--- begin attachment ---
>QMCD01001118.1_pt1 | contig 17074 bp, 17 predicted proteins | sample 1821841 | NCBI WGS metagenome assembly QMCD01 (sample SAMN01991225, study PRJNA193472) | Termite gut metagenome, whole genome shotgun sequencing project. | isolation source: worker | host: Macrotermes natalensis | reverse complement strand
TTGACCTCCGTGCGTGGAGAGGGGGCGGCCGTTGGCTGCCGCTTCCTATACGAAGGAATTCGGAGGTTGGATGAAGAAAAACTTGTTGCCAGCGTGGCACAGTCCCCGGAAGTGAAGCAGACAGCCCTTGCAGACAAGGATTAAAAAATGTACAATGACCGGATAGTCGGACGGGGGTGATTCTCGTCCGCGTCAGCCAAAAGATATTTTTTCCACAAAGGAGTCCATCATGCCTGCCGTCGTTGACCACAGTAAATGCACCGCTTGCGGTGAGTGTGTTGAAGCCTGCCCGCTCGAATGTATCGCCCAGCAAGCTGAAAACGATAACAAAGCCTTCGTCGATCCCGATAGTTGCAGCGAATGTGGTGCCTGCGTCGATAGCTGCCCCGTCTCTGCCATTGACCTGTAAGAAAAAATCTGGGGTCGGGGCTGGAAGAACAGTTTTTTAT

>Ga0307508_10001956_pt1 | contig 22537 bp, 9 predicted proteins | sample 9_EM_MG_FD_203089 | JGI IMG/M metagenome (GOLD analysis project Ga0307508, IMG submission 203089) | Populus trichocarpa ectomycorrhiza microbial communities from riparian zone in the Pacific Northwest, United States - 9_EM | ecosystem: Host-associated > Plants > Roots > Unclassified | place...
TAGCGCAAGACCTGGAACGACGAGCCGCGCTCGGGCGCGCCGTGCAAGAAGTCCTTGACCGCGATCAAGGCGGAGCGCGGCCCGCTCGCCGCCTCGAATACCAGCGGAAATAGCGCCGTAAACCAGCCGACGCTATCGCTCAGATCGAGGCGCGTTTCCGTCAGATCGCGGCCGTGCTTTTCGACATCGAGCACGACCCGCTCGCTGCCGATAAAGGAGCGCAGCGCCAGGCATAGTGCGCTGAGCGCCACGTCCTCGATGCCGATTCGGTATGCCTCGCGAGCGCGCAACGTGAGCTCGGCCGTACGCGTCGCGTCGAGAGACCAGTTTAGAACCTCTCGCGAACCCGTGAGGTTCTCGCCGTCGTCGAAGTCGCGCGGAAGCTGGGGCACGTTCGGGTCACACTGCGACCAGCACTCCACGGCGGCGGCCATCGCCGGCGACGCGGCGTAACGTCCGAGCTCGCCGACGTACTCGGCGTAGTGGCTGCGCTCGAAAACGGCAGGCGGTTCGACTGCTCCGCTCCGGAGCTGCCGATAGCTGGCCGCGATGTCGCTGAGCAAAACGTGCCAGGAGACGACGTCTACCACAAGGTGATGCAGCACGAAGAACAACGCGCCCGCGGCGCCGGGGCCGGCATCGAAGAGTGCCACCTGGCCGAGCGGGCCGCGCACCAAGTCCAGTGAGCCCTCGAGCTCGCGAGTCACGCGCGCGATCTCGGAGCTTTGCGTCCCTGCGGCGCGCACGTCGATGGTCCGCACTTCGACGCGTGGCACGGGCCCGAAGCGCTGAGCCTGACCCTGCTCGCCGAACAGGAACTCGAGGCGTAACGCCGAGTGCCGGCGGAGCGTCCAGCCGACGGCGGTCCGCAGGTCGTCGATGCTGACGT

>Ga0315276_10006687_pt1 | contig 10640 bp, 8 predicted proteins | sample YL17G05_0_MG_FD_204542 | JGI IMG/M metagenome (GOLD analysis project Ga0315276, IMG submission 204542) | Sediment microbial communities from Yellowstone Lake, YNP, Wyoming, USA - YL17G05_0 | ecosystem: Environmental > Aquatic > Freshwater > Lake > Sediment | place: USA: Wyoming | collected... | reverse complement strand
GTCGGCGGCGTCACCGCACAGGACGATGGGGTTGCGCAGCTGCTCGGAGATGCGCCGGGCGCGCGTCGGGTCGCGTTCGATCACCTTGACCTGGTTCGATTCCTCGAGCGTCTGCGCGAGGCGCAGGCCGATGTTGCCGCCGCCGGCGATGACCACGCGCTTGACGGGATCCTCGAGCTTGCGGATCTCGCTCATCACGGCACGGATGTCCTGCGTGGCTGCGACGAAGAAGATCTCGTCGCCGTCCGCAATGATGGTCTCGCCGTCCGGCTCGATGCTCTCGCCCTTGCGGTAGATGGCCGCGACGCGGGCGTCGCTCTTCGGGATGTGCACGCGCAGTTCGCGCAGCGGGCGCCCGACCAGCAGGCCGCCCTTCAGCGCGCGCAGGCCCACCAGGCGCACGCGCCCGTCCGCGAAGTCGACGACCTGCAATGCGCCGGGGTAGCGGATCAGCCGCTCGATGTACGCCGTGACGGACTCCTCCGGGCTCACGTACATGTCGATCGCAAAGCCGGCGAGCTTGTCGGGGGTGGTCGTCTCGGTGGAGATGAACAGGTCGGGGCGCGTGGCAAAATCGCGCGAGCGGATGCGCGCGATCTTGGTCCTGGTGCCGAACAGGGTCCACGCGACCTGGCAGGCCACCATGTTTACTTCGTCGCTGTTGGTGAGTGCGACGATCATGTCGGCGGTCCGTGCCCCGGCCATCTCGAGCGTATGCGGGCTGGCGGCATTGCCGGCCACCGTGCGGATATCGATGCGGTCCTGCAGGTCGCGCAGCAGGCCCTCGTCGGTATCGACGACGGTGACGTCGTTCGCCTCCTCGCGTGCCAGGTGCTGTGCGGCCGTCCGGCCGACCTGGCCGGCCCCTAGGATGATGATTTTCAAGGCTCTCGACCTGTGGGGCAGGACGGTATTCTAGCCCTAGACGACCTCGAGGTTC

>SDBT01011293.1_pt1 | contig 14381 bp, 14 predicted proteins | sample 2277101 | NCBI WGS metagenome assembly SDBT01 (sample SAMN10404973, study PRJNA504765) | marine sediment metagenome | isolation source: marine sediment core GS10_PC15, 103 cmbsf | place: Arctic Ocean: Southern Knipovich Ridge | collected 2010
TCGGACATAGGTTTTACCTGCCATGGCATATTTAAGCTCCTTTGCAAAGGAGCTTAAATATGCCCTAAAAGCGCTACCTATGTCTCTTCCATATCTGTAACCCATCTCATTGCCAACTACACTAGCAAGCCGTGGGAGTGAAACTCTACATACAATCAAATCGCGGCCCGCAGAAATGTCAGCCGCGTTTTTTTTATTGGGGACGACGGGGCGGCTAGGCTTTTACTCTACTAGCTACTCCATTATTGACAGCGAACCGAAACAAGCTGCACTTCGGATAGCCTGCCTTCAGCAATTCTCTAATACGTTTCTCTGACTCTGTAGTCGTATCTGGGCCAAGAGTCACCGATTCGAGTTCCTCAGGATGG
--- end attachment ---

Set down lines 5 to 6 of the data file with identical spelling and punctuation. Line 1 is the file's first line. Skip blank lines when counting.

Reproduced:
>Ga0315276_10006687_pt1 | contig 10640 bp, 8 predicted proteins | sample YL17G05_0_MG_FD_204542 | JGI IMG/M metagenome (GOLD analysis project Ga0315276, IMG submission 204542) | Sediment microbial communities from Yellowstone Lake, YNP, Wyoming, USA - YL17G05_0 | ecosystem: Environmental > Aquatic > Freshwater > Lake > Sediment | place: USA: Wyoming | collected... | reverse complement strand
GTCGGCGGCGTCACCGCACAGGACGATGGGGTTGCGCAGCTGCTCGGAGATGCGCCGGGCGCGCGTCGGGTCGCGTTCGATCACCTTGACCTGGTTCGATTCCTCGAGCGTCTGCGCGAGGCGCAGGCCGATGTTGCCGCCGCCGGCGATGACCACGCGCTTGACGGGATCCTCGAGCTTGCGGATCTCGCTCATCACGGCACGGATGTCCTGCGTGGCTGCGACGAAGAAGATCTCGTCGCCGTCCGCAATGATGGTCTCGCCGTCCGGCTCGATGCTCTCGCCCTTGCGGTAGATGGCCGCGACGCGGGCGTCGCTCTTCGGGATGTGCACGCGCAGTTCGCGCAGCGGGCGCCCGACCAGCAGGCCGCCCTTCAGCGCGCGCAGGCCCACCAGGCGCACGCGCCCGTCCGCGAAGTCGACGACCTGCAATGCGCCGGGGTAGCGGATCAGCCGCTCGATGTACGCCGTGACGGACTCCTCCGGGCTCACGTACATGTCGATCGCAAAGCCGGCGAGCTTGTCGGGGGTGGTCGTCTCGGTGGAGATGAACAGGTCGGGGCGCGTGGCAAAATCGCGCGAGCGGATGCGCGCGATCTTGGTCCTGGTGCCGAACAGGGTCCACGCGACCTGGCAGGCCACCATGTTTACTTCGTCGCTGTTGGTGAGTGCGACGATCATGTCGGCGGTCCGTGCCCCGGCCATCTCGAGCGTATGCGGGCTGGCGGCATTGCCGGCCACCGTGCGGATATCGATGCGGTCCTGCAGGTCGCGCAGCAGGCCCTCGTCGGTATCGACGACGGTGACGTCGTTCGCCTCCTCGCGTGCCAGGTGCTGTGCGGCCGTCCGGCCGACCTGGCCGGCCCCTAGGATGATGATTTTCAAGGCTCTCGACCTGTGGGGCAGGACGGTATTCTAGCCCTAGACGACCTCGAGGTTC